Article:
Headaches

There are two types of headaches, primary and secondary. Primary headaches are not associated with other diseases, for example migraine headaches, tension headaches and cluster headaches. An associated disease, sometimes life threatening conditions such as brain tumors, strokes, and meningitis or less, causes secondary headaches.

Tension headaches are the most common type of primary headaches. Nearly 90% of adults have suffered from such headaches.

  • Tension headaches begin in the back of the head and upper neck.
  • Often described as a band of pressure encircling the head with the most intense pain over eyebrows.
  • The pain is usually mild, and affects both sides of the head.
  • May occur sporadically, or even daily, but most people can still function within their daily routine.

The second most common type of primary headaches is a migraine - an estimated 28 million people in the U.S. experience migraines.

  • Usually described as intense, throbbing or pounding pain in the temple, around eyes or forehead.
  • The pain is usually only on one side of the head
  • Nausea, Vomiting, Diarrhea, Facial Pallor, cold hands, cold feet and sensitivity to light and sound all can be symptoms of migraine headaches.
  • A typical attack can last 4 to 72 hours.
  • Symptoms prior to migraine attack may be: Sleepiness, Irritability, Fatigue, Depression, Euphoria, Yawning, Craving Sweet or Salty foods.

Cluster Headaches are a rare form of primary headache and affect only about 0.1% of the population and often begin in childhood. They are more common in men, while migraine and tension sufferers are more often women (note that men and women do suffer from all 3 types of headache).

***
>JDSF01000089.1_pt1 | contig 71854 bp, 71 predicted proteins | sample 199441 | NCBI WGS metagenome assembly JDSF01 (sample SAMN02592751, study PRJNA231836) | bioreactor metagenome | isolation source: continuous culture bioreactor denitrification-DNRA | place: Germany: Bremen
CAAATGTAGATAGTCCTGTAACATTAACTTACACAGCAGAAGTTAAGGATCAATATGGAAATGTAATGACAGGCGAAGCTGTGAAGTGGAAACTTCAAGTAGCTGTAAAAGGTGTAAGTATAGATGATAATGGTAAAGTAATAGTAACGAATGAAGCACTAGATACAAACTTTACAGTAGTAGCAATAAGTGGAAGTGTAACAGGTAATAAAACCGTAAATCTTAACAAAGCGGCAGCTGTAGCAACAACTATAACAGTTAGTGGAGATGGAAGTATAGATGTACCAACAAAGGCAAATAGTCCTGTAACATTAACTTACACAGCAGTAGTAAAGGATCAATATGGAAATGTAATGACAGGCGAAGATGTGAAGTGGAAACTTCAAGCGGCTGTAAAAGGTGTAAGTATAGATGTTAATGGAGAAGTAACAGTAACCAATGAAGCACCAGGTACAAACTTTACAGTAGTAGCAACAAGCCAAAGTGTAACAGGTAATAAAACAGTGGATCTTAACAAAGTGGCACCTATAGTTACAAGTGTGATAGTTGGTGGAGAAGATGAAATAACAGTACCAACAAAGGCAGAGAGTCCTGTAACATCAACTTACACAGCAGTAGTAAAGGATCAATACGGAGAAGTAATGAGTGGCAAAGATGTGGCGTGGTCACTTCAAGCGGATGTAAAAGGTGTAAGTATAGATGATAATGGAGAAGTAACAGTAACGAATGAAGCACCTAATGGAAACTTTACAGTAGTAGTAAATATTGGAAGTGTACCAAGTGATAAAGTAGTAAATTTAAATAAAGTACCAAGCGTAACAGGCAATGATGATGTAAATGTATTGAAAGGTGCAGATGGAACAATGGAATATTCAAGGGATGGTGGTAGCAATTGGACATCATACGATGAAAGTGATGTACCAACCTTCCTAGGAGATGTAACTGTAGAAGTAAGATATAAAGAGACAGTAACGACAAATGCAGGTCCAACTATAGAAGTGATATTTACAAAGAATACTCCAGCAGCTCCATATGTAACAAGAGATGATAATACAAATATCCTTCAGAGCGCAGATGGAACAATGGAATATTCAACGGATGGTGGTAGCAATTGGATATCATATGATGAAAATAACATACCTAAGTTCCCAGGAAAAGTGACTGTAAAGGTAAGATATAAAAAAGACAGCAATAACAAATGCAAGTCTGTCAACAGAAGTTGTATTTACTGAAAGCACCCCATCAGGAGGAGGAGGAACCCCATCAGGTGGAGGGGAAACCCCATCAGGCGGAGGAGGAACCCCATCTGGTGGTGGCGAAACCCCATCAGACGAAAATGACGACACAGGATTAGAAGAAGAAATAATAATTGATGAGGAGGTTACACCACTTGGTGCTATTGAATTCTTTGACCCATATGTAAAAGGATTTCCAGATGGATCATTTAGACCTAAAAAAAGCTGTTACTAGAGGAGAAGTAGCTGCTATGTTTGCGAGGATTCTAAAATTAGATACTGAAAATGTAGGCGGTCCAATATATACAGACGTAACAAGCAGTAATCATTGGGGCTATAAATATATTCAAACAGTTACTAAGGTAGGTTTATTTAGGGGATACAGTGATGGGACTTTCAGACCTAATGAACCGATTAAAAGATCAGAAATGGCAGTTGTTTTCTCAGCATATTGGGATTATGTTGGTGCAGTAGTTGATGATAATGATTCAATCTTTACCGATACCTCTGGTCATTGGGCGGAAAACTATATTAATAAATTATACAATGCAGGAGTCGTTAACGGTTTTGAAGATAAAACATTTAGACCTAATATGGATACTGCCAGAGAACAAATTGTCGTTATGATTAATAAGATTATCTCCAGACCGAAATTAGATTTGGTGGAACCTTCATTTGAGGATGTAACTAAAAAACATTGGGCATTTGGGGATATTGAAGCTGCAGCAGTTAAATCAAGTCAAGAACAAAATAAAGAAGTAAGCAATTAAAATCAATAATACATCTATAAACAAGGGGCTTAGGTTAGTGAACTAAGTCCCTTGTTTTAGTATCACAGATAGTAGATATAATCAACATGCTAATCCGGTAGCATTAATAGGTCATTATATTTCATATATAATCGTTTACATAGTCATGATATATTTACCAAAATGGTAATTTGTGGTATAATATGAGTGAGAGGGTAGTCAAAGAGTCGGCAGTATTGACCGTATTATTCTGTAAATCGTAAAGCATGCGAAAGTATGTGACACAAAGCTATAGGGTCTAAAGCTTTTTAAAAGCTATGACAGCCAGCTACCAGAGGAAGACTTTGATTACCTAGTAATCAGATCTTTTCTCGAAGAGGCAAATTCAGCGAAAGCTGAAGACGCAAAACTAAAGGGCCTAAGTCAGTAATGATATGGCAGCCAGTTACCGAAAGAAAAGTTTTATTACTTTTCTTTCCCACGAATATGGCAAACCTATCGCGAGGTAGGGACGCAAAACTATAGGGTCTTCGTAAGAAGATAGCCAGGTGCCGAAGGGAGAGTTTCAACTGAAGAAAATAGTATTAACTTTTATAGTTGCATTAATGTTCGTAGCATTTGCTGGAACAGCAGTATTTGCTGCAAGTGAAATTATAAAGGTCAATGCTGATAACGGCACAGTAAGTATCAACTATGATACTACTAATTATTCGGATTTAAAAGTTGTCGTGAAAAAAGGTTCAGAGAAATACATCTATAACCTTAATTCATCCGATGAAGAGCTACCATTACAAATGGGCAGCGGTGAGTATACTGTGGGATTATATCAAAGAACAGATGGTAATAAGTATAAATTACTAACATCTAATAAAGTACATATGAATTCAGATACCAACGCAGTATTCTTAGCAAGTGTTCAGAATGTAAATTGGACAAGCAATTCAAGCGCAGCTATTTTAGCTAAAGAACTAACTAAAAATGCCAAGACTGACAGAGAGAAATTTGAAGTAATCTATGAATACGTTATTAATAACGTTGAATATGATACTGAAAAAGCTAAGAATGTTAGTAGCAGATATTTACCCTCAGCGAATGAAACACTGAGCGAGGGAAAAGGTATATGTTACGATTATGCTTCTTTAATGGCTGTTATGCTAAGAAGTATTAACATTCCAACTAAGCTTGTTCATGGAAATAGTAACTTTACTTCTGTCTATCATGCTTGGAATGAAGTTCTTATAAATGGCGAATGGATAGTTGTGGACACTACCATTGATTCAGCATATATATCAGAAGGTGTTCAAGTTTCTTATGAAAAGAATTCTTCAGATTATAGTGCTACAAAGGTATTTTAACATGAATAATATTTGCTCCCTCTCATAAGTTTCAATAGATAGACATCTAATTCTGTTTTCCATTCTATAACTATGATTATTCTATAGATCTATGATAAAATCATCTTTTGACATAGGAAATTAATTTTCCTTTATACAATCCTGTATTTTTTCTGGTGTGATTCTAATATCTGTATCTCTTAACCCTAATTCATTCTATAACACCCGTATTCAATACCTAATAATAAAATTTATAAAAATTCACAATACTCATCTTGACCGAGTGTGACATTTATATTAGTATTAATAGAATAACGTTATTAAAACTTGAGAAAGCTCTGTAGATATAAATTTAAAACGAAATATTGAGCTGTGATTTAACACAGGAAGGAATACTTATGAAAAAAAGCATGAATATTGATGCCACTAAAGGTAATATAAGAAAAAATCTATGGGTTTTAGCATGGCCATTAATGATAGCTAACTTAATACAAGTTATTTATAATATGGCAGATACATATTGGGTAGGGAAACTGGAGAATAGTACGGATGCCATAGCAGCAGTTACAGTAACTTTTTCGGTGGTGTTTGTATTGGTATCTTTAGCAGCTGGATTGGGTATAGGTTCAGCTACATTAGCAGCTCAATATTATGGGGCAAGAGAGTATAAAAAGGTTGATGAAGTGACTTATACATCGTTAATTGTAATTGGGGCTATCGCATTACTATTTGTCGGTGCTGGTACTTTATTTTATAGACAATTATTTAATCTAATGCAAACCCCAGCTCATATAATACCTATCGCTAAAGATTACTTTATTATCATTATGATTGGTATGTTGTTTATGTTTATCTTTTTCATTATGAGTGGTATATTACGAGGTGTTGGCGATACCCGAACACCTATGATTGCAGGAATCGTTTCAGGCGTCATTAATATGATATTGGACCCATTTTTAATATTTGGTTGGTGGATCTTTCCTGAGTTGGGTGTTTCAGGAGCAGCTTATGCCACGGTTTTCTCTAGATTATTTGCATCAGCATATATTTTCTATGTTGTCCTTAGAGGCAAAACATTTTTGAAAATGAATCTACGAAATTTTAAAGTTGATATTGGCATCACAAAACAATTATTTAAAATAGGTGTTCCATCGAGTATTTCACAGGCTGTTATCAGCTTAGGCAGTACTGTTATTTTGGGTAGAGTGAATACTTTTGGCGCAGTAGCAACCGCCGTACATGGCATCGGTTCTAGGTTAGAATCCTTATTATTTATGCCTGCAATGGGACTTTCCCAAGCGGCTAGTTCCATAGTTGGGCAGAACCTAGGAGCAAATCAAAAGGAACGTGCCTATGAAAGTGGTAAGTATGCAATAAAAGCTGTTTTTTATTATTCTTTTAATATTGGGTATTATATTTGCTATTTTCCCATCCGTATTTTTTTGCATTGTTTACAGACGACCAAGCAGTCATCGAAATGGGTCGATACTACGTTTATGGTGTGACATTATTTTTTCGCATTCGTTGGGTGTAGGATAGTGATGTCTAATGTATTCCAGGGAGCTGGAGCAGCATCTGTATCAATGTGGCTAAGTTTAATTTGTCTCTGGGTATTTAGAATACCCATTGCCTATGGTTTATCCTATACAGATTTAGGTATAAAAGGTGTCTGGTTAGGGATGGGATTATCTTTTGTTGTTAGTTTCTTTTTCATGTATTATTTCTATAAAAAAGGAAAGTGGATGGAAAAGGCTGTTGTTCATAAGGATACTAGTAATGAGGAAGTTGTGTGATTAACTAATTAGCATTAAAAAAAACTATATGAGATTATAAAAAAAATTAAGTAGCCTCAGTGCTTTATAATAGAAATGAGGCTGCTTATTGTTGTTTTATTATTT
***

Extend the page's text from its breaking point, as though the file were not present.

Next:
• Usually come in groups (clusters) that can last for weeks or months, in periods that last about half-an-hour.
  • Likely the pain is excruciating and is behind the eyes.

While Migraine headaches are caused by a release of chemicals from nerve fibers around blood vessels, the causes of cluster headache and tension headaches are largely unknown.

If you or a loved one experience constant headaches, it is a good idea to see a doctor. In rare cases, a headache can be a sign of a much more serious disease. However, if you find your symptoms are consistent with the common headache, please review the links provided below, for helpful treatment options and known headache triggers.

For more information on Headaches, see the following websites:

MedicineNet on headaches, migraines, diagnosis, treatment plans and medications

The National Headache Foundation

Medlineplus lists causes with helpful illustration, treatment options and home remedies

Women’s Health with advice for women suffering from chronic headaches and migraines

National Migraine Association with an article describing the “ice pick” headaches sufferers

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